Findings from two blood cancer clinical trials published.
Norton Cancer Institute is making a mark as an authority in treating blood cancers. Findings from two important clinical trials have been published in prestigious medical journals.
In December 2015, the findings of a trial on chronic lymphocytic leukemia (CLL) were published in The New England Journal of Medicine. The study compared how well two medications, ibrutinib and chlorambucil, worked in people over age 65 with CLL or small lymphocytic lymphoma. The conclusion was that ibrutinib is superior in previously untreated patients in survival rates, response to the medication and in improved bloodwork numbers.
In January 2016, The Lancet published results of a trial to determine how well daratumumab, a monoclonal antibody, worked in patients with multiple myeloma. While the study is ongoing, the results thus far show promise for this type of therapy for patients who have previously gone through many treatments for multiple myeloma and those whose disease keeps coming back. Daratumumab is now approved by the U.S. Food and Drug Administration.
Learn more about clinical trials at Norton Cancer Institute.
Don A. Stevens, M.D., medical oncologist and co-founder of Norton Cancer Institute, was the local principal investigator for these studies.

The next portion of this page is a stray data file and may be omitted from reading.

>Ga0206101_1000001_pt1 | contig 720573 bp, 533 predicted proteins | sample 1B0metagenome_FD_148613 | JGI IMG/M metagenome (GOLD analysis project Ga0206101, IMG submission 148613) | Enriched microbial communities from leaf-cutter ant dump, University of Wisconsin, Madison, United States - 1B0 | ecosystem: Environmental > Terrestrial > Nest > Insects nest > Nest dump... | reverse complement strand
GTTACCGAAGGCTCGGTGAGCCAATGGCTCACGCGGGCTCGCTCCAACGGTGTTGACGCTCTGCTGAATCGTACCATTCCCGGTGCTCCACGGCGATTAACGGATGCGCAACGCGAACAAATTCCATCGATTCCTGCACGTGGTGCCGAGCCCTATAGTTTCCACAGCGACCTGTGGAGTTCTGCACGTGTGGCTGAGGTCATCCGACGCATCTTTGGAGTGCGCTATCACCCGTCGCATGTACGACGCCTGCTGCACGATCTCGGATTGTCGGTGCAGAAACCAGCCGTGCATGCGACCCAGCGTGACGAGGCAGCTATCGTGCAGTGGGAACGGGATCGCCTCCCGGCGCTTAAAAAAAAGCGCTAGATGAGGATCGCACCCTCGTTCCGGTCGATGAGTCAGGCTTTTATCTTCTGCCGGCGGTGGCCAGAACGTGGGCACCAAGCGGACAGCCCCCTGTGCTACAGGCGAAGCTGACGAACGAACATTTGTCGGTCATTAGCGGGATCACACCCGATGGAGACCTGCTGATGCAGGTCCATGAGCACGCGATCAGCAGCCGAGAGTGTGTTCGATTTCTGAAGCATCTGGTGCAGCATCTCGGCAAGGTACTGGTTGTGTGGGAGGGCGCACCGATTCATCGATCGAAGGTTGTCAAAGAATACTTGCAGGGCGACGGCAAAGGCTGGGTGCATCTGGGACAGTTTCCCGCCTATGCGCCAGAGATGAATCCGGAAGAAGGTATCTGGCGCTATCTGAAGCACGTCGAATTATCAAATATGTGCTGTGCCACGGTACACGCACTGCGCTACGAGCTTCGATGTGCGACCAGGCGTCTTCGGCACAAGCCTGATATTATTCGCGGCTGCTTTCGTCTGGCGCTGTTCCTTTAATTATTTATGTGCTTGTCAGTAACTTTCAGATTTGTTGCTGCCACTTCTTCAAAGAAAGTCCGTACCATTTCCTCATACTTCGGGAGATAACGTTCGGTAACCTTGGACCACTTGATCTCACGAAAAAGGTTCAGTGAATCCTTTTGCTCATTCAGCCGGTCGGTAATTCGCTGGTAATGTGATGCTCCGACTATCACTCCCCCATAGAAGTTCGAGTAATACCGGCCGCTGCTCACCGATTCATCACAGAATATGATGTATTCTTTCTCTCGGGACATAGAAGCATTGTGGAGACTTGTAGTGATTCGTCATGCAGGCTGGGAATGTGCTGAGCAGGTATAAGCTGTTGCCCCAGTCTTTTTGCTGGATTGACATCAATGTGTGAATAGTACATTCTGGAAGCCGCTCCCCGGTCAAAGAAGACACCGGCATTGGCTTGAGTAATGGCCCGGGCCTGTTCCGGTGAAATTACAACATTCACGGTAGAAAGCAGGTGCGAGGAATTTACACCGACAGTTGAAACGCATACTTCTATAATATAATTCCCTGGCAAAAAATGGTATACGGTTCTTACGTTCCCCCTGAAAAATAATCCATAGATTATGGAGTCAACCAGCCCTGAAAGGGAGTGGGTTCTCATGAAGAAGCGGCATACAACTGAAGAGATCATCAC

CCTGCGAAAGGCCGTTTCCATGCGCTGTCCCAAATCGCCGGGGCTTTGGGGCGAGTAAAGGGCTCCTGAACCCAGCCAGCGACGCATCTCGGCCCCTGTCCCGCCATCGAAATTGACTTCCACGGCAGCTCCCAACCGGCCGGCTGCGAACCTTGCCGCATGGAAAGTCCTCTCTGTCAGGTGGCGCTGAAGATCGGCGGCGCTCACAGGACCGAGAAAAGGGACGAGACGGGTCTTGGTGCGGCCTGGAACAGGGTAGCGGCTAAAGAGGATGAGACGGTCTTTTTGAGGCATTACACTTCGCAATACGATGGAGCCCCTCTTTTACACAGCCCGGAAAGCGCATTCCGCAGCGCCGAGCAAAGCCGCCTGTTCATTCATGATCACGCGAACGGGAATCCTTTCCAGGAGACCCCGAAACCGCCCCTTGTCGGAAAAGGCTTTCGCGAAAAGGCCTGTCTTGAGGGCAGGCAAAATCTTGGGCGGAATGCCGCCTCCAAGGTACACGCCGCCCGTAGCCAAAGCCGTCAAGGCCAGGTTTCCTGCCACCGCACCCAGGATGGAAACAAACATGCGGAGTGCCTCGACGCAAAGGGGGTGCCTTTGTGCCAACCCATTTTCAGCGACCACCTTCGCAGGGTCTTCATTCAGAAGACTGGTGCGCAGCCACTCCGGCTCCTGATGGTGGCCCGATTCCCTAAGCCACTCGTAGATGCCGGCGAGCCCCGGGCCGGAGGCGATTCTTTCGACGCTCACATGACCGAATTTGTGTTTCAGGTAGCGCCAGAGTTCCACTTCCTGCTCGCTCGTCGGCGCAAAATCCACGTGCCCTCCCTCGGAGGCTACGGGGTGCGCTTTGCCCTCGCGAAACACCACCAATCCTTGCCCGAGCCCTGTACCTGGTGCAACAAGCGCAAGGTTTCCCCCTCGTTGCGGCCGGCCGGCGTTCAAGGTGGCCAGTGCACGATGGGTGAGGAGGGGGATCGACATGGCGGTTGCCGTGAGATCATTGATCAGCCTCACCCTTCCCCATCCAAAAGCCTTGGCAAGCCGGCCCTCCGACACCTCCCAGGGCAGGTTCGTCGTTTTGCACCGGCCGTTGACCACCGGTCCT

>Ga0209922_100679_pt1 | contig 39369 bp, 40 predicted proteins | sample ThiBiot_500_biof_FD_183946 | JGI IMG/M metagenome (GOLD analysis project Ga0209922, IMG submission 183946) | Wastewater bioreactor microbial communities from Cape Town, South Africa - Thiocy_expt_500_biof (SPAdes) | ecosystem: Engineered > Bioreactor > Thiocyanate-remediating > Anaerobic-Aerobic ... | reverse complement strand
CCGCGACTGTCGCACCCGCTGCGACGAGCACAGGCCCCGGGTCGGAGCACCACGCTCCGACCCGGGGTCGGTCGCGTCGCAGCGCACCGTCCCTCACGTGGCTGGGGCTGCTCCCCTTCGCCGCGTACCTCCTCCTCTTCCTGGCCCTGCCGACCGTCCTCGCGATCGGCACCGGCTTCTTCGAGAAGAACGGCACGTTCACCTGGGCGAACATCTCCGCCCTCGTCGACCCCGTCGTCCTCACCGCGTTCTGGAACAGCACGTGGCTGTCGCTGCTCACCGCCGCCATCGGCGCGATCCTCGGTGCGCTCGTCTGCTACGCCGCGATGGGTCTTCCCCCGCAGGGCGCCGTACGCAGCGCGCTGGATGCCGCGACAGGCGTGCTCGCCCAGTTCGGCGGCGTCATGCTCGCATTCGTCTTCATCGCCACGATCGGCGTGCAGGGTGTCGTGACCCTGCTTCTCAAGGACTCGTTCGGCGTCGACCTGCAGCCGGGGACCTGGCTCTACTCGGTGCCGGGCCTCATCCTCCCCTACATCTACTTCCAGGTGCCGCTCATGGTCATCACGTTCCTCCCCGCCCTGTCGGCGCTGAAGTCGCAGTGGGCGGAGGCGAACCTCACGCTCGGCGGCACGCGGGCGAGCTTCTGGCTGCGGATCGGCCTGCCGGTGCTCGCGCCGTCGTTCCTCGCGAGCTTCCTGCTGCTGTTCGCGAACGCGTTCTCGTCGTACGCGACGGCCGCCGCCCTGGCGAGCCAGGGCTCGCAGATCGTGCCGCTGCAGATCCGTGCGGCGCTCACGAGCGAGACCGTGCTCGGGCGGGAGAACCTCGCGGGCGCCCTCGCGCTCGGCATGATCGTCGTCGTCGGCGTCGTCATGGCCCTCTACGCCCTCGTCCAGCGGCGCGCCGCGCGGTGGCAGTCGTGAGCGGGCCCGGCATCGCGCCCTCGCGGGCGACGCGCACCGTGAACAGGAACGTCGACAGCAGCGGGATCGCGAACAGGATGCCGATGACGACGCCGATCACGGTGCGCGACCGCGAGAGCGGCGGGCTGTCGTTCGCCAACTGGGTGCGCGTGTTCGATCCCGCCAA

“It’s important to have these treatment options for our patients,” Dr. Stevens said. “The fact that our patients have been included in two very important medical publications is a testimony to our team’s effort and to our patients and their families.”
“Dr. Stevens has developed one of the foremost blood cancer programs in the nation and serves as a tremendous resource for all patients who have cancer,” said Joseph M. Flynn, D.O., MPH, executive director and physician-in-chief, Norton Cancer Institute. “Oncology is a rapidly changing discipline. It is clear that the only way we are going to be able to defeat cancer is to develop novel, exciting and targeted cancer therapies.”